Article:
Redirecting surveillance capitalism: Facebook and Australia’s news media bargaining code

Binoy Kampmark
RMIT University

‘We need to do something. This is something. Therefore, we need to do it.’

Stilgherrian (2021)


Facebook’s response to the draft News Media Bargaining Code (the Code) proposed by Australia’s Morrison government in February 2021 made digital and corporate history. The Silicon Valley behemoth, with an operating rationale to manipulate and commodify human relations for profit, decided to make an example of a sovereign country. It did so by barring, blanking and scraping information broadly defined as news content from the pages of Australian organisations and entities hosted on the company’s site. Along with Google, Facebook reasoned that the Code imposed an ill-conceived arbitration model to determine revenue for news organisations using their platforms. News organisations, hoping to recoup classified and ad revenue lost to the platforms, argued for greater bargaining powers in negotiating with Facebook and Google.

The Code is underpinned by erroneous assumptions regarding market practices pertaining to digital platforms, entrenching the very problems it claims to address. The developments suggested ‘the curious role of the bargaining code: it’s meant to operate as a legislative threat so arbitration only happens when platforms and news outlets can’t agree. If Google keeps handing out money, this is unlikely to happen’ (Meese, 2021). With agreed government amendments made to the Code on Facebook’s ‘refriending’ of Australia (Frydenberg, 2021), two victorious parties emerged: the digital platforms and old news media.


On February 18, 2021, Australians woke up to find that the news pages of their various media and community organisations hosted on Facebook had been scrubbed. Posts had been removed and dedicated pages vacated of information. Facebook explained their move as follows:

In response to Australian government legislation, Facebook generally restricts the posting of news links and all posts from news pages in Australia. Globally, the posting and sharing of news links from Australian publications is restricted (Easton, 2021).

The reasons for this decision lay in the creation of the News Media Bargaining Code, a brainchild of the Australian Competition and Consumer Commission (ACCCa, 2020). While previous threats to withdraw search services from Australia had been issued by Google, it was the executives at Facebook who took the plunge. Despite the Code still being in draft form, the company adopted a wide definition of news. ‘As the law does not provide clear guidance on the definition of news content, we have taken a broad definition in order to respect the law as drafted.’ Immediate effects were felt in the public and private sector (Reality Check and BBC Monitoring, 2021). Various government agencies devoted to providing critical services – meteorology and health – found their pages scraped of news. Trade unions, Indigenous health and media groups, and homeless charities were also caught up. Welfare groups such as Women’s Health Tasmania were prevented from sharing information. ‘Clients use messages on Facebook to contact us when they don’t have phone credit,’ explained the body’s chief executive Jo Flanagan. ‘It was very disruptive’ (Reality Check and BBC Monitoring, 2021).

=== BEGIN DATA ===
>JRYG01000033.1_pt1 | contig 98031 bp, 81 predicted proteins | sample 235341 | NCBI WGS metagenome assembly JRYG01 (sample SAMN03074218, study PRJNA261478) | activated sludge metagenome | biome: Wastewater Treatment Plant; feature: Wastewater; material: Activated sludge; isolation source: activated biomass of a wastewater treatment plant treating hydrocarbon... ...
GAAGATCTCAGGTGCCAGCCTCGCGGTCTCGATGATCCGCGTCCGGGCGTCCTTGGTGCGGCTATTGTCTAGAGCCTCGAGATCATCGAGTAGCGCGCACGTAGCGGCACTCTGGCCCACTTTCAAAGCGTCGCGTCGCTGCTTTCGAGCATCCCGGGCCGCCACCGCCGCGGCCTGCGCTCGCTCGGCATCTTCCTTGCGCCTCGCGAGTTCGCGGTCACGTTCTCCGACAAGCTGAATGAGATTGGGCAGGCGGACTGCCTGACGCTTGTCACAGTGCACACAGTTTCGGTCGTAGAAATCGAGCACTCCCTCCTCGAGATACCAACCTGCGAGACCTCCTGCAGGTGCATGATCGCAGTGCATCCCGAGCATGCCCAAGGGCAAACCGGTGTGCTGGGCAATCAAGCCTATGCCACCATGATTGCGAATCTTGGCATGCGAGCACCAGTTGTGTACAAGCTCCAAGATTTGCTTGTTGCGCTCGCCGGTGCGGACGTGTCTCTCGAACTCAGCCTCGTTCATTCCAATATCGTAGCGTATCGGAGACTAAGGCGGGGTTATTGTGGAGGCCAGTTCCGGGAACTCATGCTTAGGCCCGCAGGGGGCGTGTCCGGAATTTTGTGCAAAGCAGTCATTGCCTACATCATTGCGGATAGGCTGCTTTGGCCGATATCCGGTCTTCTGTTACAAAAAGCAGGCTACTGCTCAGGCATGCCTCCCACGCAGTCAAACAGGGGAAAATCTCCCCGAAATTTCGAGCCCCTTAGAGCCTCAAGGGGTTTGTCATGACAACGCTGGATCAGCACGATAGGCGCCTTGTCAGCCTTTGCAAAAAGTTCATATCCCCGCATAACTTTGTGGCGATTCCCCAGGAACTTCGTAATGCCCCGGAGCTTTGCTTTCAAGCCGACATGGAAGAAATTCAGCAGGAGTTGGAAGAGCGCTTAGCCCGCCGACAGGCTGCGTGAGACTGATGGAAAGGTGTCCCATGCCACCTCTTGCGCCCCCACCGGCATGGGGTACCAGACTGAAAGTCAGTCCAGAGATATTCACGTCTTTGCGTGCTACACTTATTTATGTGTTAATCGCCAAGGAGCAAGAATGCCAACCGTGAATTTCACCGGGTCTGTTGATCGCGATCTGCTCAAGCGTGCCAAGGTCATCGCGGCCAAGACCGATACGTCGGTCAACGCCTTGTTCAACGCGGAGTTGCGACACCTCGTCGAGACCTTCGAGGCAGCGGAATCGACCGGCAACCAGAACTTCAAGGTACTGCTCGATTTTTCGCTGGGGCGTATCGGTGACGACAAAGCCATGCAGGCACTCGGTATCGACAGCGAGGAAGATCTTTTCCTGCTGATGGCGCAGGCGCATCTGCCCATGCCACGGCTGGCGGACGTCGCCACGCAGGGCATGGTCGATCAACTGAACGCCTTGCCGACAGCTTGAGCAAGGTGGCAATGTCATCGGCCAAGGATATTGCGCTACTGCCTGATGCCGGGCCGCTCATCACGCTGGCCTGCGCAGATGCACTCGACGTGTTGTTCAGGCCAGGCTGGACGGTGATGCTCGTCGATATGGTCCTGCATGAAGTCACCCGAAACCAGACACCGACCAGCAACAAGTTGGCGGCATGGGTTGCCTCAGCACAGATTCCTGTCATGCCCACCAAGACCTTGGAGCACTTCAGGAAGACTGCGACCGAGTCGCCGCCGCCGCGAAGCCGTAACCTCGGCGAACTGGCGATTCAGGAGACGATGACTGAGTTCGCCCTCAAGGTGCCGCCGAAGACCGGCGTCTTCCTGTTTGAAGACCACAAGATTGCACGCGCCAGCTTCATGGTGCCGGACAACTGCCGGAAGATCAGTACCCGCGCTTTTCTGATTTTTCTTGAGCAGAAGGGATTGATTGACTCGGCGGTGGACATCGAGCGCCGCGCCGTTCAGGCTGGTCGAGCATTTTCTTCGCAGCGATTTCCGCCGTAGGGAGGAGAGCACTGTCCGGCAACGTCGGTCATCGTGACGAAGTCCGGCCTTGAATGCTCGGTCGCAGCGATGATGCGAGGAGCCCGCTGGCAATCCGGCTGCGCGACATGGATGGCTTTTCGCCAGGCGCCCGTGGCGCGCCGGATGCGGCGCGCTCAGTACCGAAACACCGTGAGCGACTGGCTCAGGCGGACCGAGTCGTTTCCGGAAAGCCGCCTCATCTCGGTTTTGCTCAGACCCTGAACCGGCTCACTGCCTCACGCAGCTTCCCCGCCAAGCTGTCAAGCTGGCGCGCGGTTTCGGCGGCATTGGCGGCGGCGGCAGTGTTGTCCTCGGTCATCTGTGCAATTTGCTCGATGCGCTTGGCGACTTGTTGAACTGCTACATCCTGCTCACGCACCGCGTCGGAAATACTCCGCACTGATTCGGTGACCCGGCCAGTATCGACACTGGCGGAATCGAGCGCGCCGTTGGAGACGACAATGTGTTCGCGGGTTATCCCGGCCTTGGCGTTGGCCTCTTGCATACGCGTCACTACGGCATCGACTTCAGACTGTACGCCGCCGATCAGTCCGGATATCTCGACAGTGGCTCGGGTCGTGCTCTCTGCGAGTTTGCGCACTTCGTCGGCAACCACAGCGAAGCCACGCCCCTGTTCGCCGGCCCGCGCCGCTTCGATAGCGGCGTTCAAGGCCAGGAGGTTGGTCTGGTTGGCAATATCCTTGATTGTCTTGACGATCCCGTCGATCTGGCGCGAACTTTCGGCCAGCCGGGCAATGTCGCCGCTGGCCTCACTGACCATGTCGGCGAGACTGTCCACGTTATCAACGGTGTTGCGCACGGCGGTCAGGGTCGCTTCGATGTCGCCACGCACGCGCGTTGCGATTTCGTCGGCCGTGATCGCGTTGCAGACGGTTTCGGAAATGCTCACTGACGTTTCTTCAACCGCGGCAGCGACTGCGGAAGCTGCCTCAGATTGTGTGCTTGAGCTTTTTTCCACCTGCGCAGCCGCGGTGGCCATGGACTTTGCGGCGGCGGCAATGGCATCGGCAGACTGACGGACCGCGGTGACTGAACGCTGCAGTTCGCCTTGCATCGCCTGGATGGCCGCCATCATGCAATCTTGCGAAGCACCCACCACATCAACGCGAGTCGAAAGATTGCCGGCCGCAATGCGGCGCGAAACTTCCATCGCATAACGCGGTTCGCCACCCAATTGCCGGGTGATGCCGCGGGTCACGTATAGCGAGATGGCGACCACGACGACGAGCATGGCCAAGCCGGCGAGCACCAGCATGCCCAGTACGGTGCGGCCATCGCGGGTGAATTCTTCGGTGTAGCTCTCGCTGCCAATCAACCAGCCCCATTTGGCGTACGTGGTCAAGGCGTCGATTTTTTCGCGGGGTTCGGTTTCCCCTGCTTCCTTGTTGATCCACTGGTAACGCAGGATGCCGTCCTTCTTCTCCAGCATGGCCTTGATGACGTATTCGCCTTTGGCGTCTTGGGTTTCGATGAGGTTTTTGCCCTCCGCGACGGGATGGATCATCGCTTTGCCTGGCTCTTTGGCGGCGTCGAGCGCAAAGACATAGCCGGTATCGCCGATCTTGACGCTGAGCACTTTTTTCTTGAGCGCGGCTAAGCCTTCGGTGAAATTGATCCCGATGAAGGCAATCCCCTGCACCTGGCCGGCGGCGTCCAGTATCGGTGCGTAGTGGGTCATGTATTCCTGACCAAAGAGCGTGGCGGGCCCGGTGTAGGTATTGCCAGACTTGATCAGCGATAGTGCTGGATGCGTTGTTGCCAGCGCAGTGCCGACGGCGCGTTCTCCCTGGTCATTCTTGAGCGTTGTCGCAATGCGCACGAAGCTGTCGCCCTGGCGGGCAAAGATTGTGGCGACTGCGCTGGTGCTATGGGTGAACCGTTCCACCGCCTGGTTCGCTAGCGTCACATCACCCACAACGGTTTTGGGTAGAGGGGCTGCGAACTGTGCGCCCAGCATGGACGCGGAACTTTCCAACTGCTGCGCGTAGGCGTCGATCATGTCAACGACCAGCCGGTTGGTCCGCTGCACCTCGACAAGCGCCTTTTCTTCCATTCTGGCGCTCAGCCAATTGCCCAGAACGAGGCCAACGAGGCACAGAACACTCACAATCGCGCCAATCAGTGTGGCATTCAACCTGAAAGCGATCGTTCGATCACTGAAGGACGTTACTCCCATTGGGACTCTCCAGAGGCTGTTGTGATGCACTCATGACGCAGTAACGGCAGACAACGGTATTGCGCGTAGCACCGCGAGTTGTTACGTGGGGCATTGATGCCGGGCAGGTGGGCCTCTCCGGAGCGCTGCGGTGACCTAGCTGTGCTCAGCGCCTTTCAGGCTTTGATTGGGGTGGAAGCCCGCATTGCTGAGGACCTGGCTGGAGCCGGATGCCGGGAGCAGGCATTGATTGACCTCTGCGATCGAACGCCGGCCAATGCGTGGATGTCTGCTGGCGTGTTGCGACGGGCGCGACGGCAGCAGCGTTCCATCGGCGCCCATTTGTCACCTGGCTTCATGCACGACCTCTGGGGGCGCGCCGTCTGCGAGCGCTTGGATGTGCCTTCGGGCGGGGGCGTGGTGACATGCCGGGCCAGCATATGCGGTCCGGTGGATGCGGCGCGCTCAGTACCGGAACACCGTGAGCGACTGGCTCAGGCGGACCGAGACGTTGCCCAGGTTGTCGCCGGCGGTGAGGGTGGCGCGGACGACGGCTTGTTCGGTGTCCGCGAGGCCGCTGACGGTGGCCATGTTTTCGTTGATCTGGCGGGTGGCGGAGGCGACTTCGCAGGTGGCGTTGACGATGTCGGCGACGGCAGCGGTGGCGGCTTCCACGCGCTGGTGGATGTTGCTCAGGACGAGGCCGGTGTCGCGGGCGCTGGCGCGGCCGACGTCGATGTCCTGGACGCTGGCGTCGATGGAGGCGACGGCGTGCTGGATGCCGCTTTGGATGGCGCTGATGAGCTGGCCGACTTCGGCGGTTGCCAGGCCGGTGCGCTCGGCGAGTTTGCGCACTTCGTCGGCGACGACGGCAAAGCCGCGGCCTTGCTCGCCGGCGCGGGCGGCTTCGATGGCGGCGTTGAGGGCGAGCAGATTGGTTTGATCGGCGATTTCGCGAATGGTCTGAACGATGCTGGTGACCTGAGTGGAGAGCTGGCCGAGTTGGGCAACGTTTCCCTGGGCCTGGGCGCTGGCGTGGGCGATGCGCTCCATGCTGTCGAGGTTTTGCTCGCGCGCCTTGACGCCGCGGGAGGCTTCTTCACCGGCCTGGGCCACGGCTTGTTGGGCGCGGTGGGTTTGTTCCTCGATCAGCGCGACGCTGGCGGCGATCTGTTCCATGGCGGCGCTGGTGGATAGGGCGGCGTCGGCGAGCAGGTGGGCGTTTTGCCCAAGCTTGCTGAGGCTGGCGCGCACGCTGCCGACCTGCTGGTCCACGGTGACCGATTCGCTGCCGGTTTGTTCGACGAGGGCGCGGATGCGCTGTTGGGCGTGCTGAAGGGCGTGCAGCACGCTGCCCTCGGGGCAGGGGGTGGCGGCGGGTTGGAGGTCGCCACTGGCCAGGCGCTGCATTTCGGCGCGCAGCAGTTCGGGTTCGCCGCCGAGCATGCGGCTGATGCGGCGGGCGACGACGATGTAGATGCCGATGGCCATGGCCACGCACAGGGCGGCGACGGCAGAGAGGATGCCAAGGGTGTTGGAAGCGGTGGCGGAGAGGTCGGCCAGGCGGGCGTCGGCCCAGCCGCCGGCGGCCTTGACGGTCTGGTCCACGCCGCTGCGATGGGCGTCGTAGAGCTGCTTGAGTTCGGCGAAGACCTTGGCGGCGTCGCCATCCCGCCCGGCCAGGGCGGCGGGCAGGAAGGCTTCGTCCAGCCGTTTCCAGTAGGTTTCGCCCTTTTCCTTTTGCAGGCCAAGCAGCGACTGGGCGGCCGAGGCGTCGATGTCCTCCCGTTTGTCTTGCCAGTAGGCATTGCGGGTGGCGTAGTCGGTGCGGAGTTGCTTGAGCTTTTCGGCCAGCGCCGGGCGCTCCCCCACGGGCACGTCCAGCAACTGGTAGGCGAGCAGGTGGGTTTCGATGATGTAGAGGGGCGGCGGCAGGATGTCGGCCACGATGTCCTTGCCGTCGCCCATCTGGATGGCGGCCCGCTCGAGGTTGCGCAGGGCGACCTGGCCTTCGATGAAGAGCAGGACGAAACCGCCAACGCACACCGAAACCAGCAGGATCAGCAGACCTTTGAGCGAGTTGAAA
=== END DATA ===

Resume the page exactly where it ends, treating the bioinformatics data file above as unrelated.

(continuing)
On July 31, 2020, the draft News Media Bargaining Code developed by the Australian Competition and Consumer Commission (ACCC) was released for consultation and debate (ACCC, 2020a). The Code was duly incorporated into draft legislation known as the Treasury Laws Amendment (News Media and Digital Platforms Mandatory Bargaining Code) Bill 2020. It had arisen as a popular political move to challenge the changing media environment, which had seen the decline and closure of standard news outlets due to a dramatic fall of classified income revenue.

The Code was designed to grant news media businesses the power to individually, or collectively, bargain with Google and Facebook over revenue for news items run on their platforms. As the ACCC (2021) explained, digital platforms have tended to lord over conventional news outlets, imposing ‘less favourable terms for the inclusion of news on digital platform services’. The Code sought to ‘address the fundamental bargaining power imbalance between Australian news media businesses and major digital platforms’ (ACCC, 2021). Disputes on the amount of revenue would then go to an arbitration body using a ‘baseball arbitration’ model: the sides who cannot reach a final agreement each submit a single final offer to the arbitrator, who makes the binding selection (Silva, 2020).